Insurance for Photographers: What You Need To Know

Bottom line: You need insurance as a photographer. Though it may seem like you don’t because you may think nothing can go wrong, you actually do. When it comes to photography, it’s always best to err on the side of caution and think that Murphy’s Law applies at all times.

Determine the Kind of Coverage You Require

The kind of coverage you require is based on your needs and what you’re specifically doing. For example, when you open a studio or rent office space for your photography business or agency, you’ll need to purchase insurance to cover any possible fires, floods, and other disasters before you’ll be allowed to move in.

Even if you’re working or being a hobbyist from your own home, you’ll typically still require insurance for your client’s belongings and property (home insurance only applies to… your own home). Any insurance policy worth its salt and your money is one that will insure you for damages and also provide legal consultation.

If you’re going to be traveling across state lines or even internationally for shoots, providers usually have international coverage for extra fees, so be sure to ask your provider about this option.

How Much Do You Want to Spend?

It all comes down to budgeting. If all you can afford is one, basic plan, that’s definitely better than nothing, yet if you have a bit of flexibility with your budget, it’s highly advisable to consider various plans to get the best bang for your insurance buck.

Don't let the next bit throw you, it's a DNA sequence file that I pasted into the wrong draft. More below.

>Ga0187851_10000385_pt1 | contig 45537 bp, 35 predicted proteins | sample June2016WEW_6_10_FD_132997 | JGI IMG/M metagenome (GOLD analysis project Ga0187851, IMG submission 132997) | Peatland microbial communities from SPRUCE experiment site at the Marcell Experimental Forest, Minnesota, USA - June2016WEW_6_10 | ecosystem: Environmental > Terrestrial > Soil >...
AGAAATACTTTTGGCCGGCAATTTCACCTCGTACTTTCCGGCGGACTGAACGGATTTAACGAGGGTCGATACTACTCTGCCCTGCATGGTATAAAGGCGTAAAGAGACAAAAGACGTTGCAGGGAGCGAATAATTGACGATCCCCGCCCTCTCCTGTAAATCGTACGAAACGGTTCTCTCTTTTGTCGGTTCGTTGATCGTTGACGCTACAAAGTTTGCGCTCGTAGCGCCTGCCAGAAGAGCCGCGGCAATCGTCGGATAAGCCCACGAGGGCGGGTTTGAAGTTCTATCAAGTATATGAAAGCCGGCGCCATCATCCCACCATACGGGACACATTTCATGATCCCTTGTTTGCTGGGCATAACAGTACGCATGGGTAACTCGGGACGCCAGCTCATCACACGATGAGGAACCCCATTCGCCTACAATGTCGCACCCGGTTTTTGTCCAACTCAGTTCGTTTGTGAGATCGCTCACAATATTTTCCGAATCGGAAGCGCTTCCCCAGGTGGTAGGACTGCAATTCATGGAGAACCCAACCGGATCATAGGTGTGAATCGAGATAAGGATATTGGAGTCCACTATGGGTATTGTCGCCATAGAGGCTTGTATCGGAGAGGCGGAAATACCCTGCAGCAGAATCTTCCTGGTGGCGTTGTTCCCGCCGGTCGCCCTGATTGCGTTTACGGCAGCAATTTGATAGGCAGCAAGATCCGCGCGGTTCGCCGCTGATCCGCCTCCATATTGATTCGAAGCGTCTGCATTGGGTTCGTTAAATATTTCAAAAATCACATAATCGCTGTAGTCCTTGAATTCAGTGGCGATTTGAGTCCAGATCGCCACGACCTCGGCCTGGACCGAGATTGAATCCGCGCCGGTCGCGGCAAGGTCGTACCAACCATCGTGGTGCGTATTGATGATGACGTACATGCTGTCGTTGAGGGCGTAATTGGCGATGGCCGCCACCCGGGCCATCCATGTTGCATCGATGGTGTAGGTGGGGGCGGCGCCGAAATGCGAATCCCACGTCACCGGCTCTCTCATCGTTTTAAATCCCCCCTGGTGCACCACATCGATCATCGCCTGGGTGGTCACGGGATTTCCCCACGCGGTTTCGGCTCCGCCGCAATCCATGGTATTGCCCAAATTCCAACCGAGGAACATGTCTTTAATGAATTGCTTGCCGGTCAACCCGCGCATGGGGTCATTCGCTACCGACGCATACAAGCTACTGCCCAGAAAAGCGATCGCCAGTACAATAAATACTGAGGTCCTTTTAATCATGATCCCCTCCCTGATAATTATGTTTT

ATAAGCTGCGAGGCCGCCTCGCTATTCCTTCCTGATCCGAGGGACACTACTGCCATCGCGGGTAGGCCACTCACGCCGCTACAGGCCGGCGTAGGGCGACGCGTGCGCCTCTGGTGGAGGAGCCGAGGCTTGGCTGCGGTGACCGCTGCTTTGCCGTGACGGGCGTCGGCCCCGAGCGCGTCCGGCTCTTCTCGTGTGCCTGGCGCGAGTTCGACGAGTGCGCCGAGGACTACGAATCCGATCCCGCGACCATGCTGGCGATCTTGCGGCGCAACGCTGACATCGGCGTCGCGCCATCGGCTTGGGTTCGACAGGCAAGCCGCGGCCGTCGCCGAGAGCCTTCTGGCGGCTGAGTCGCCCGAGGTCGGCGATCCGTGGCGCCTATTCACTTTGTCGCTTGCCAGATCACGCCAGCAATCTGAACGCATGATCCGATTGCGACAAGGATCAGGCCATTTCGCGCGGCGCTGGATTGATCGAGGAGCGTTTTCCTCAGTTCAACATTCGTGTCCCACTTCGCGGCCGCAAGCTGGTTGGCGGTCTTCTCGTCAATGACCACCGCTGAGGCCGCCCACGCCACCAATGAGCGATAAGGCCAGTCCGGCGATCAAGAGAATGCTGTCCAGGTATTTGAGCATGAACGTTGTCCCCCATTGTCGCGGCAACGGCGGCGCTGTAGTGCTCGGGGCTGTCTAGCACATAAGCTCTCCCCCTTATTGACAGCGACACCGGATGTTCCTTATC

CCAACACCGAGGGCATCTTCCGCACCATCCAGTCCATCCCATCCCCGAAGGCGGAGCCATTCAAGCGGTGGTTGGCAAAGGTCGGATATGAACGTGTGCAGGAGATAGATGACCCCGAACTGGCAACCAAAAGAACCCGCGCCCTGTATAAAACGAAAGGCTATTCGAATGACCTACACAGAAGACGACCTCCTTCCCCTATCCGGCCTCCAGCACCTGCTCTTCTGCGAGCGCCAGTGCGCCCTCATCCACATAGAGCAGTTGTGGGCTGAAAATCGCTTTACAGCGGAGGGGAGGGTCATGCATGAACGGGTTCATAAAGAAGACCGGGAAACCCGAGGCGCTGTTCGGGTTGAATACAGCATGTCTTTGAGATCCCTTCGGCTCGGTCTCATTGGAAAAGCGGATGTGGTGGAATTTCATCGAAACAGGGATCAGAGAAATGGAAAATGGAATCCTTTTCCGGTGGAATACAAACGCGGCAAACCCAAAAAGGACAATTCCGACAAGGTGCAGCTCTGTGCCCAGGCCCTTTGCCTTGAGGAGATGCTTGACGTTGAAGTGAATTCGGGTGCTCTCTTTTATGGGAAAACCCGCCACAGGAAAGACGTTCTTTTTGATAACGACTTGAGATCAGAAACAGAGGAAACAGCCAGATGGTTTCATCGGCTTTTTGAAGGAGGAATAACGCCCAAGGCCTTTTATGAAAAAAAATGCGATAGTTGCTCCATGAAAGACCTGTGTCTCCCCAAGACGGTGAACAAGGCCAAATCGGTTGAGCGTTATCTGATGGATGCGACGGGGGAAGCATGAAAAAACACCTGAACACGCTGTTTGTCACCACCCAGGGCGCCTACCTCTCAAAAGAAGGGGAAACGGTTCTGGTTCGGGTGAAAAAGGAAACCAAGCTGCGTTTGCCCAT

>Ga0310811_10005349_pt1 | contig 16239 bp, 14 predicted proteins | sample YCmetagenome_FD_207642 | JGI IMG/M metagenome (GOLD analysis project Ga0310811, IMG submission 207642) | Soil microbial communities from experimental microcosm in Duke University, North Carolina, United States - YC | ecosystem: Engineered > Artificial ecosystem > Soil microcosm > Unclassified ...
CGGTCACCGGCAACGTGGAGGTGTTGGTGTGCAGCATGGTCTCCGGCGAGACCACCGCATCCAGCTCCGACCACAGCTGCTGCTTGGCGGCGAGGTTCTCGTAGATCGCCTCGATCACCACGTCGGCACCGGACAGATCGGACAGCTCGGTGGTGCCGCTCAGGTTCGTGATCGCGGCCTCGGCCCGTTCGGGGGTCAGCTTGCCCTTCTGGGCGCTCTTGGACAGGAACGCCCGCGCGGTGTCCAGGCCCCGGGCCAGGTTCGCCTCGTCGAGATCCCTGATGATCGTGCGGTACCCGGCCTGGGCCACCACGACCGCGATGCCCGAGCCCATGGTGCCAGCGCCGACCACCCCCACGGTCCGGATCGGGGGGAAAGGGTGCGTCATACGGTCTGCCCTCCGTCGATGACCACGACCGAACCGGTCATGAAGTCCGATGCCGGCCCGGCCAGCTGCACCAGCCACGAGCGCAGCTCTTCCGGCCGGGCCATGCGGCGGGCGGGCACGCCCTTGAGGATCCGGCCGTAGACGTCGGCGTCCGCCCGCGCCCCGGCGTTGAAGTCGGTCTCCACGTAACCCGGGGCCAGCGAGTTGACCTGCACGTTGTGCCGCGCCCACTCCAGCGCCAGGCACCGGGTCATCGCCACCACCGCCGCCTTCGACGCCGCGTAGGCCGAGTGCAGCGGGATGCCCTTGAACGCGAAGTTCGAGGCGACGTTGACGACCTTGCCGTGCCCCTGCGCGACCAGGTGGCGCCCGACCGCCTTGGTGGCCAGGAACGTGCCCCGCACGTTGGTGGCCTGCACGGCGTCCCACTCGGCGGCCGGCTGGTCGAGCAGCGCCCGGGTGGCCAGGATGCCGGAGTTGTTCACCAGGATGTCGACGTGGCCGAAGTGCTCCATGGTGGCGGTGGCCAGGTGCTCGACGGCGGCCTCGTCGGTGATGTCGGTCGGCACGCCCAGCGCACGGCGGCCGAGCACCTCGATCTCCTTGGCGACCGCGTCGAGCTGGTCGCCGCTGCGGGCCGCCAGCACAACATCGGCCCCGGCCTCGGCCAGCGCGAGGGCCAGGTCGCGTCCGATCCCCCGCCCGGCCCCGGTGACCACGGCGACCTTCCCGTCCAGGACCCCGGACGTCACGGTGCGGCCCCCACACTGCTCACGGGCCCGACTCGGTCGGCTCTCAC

While having too much coverage isn’t ever really a bad thing, higher level options do come with costlier deductibles, so you have to be certain that you’ll be able to replace the equipment that’s valued below that deductible.

Understanding What You Need to Make a Claim

Before you ever get to the point of having to make a claim, you should be well prepared to make one. Do this by compiling a list of all of your pieces of equipment, which would include how much you paid, when you bought them, and serial numbers. Such a list is great to have around if your claim is ever questioned or if you’re claiming for a theft.

Treat this list as super-important. It’s recommended that you back up such a list just as you would a client’s files. Make sure your insurance agent gets a copy of this list, too.